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"...one large book in English concerning various subjects composed in the form of verse."
From the inventory of books given by Bishop Leofric to Exeter Cathedral
The Exeter Book resides in a locked vault in the library of Exeter Cathedral, safe there after the vicissitudes of a thousand years, although not unscathed. At one time, the front cover had been used as a cutting board and beer mat; leaves are missing and fourteen pages at the back have been burnt. Written in a single hand, it is one of four manuscripts, dating from the second half of the tenth century, that preserve virtually all the poetry in Old English that has survived, including such important elegiac poems as The Seafarer, Deor, The Wanderer, The Wife's Lament, and Widsith.
One of the most poignant is The Ruin, thought to be an elegy on the ruined town of Aquae Sulis (Bath), which, like all Roman ruins, was imagined by the Anglo-Saxons to have been built by Giants before them. The perception of loss and sense of regret over the transience of things is made all the more evident by the survival of the poem, itself. And, as the anonymous poet meditates on the ruined stones of Bath and reflects on a distant past, so does the reader, twice over.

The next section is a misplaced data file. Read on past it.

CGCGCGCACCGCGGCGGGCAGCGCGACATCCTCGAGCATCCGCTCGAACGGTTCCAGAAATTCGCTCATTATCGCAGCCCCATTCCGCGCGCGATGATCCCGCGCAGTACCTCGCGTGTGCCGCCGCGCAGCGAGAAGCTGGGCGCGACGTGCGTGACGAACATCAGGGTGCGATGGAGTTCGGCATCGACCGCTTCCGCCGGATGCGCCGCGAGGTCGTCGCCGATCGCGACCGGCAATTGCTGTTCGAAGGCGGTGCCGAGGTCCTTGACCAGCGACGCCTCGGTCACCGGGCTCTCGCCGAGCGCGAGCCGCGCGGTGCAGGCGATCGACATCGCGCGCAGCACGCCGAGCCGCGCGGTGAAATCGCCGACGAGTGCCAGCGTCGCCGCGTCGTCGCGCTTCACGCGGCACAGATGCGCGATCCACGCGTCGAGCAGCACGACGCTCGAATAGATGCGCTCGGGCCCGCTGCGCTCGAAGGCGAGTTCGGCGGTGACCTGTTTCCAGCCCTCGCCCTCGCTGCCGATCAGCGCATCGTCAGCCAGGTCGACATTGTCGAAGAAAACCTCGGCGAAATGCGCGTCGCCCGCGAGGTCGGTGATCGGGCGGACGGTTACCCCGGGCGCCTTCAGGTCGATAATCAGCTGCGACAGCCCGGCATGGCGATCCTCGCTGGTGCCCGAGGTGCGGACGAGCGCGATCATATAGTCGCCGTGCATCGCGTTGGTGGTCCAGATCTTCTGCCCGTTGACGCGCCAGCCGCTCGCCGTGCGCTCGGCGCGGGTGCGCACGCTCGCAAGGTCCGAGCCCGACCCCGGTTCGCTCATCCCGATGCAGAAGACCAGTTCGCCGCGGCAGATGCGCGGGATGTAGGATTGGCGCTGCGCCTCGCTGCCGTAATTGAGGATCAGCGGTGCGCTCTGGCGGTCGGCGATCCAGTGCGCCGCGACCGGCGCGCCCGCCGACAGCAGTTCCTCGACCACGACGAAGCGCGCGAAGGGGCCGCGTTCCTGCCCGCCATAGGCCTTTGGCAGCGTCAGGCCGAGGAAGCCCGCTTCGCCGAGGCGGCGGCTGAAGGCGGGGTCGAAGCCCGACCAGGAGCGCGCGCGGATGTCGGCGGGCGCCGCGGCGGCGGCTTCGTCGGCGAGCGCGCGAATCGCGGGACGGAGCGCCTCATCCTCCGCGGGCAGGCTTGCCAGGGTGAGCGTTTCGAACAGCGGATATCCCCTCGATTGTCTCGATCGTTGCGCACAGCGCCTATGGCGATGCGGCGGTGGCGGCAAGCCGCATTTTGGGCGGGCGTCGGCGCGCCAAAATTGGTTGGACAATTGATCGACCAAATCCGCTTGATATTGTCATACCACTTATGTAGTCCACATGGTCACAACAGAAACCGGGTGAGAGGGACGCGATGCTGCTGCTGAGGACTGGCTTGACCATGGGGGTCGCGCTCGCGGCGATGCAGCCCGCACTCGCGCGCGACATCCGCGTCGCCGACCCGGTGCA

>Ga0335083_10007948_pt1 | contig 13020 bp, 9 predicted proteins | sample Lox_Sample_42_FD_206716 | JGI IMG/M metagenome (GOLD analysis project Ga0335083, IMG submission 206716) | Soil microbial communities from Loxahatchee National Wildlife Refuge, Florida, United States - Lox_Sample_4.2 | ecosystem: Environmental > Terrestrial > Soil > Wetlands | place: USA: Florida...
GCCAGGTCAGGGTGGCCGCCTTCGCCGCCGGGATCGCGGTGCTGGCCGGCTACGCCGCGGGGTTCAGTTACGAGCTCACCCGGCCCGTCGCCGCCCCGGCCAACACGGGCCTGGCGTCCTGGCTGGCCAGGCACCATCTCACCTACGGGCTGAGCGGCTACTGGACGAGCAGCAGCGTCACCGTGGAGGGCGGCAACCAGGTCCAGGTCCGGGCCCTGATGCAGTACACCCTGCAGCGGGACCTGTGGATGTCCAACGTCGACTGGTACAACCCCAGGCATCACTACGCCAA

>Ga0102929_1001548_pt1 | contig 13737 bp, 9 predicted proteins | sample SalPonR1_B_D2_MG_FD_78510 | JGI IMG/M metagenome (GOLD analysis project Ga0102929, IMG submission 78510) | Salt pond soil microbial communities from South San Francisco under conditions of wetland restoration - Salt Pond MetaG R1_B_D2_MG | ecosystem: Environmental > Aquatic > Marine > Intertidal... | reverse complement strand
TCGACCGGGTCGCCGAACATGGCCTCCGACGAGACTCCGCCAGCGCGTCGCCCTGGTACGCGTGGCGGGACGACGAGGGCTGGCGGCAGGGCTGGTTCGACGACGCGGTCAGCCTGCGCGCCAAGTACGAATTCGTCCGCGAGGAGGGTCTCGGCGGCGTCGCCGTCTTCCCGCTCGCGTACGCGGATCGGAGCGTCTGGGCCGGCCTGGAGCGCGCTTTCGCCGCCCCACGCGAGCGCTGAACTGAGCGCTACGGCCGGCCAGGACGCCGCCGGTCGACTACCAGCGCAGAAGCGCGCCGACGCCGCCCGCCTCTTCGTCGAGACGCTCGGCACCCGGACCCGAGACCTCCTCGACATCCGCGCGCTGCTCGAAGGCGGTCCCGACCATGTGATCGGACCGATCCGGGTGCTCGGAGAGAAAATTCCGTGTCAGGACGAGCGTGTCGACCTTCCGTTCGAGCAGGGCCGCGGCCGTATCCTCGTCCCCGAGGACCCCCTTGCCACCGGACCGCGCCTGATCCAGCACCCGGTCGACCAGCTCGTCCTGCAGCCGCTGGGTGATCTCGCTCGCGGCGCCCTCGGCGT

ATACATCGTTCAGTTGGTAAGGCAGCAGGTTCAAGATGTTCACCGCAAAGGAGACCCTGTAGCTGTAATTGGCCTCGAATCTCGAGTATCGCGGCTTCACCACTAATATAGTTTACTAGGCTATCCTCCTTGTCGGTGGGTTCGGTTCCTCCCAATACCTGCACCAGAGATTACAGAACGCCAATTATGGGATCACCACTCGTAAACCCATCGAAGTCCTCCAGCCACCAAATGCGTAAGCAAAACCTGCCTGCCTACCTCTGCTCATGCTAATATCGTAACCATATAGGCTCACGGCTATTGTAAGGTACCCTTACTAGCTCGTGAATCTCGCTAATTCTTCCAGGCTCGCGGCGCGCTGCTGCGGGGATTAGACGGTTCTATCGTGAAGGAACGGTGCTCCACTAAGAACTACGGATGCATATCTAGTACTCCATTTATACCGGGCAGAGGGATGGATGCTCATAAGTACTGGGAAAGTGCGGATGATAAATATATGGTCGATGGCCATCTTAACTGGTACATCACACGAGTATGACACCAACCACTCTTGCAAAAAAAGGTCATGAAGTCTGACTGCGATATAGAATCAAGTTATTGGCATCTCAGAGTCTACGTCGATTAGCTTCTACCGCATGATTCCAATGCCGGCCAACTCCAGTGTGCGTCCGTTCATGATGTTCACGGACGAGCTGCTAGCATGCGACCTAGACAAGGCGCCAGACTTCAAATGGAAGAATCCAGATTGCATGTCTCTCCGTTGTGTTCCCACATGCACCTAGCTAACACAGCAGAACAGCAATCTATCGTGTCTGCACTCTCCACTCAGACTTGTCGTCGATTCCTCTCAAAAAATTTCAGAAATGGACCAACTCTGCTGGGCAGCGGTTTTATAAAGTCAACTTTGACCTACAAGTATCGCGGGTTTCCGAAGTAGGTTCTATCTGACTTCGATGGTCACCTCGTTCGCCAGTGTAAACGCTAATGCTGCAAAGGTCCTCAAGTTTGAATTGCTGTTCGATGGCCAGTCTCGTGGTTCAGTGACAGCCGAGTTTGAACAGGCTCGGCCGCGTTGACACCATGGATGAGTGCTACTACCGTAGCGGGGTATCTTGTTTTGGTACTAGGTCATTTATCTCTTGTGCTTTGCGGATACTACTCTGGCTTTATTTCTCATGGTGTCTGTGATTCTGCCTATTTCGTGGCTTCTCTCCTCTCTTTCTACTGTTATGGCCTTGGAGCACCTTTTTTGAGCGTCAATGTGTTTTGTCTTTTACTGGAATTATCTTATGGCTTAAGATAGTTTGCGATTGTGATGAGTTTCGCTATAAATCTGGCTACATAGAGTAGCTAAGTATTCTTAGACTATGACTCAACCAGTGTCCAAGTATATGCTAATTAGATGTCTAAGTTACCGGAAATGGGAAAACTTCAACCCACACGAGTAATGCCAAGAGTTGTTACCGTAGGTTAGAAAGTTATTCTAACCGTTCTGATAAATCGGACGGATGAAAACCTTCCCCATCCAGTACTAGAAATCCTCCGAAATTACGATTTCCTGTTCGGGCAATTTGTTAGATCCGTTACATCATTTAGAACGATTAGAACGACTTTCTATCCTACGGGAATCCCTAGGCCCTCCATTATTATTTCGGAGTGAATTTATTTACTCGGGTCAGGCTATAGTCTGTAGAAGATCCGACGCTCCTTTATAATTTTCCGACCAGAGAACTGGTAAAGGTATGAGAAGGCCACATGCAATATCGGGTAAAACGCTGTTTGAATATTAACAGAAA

Well-wrought this wall: Wierds [Fate] broke it.
The stronghold burst...
Snapped rooftrees, towers fallen,
the work of the Giants, the stonesmiths,
Rime scoureth gatetowers
rime on mortar.
Shattered the showershield, roofs ruined,
age under-ate them.
And the wielders and wrights?
Earthgrip holds them—gone, long gone,
fast in gravesgrasp while fifty fathers
and sons have passed....
Bright were the buildings, halls were springs ran,
high, horngabled, much throng-noise;
these many meadhalls men filled
with loud cheerfulness: Wierd changed that....
The Romans had been gone from Britain for four centuries and more when this poem was written. It would be another three hundred years before there again would be such work in stone. Even to Nennius, writing about AD 800, the site was one of the wonders of Britain, "surrounded by a wall, made of brick and stone, and men may go there to bathe at any time, and every man can have the kind of bath he likes. If he wants, it will be a cold bath; and if he wants a hot bath, it will be hot."
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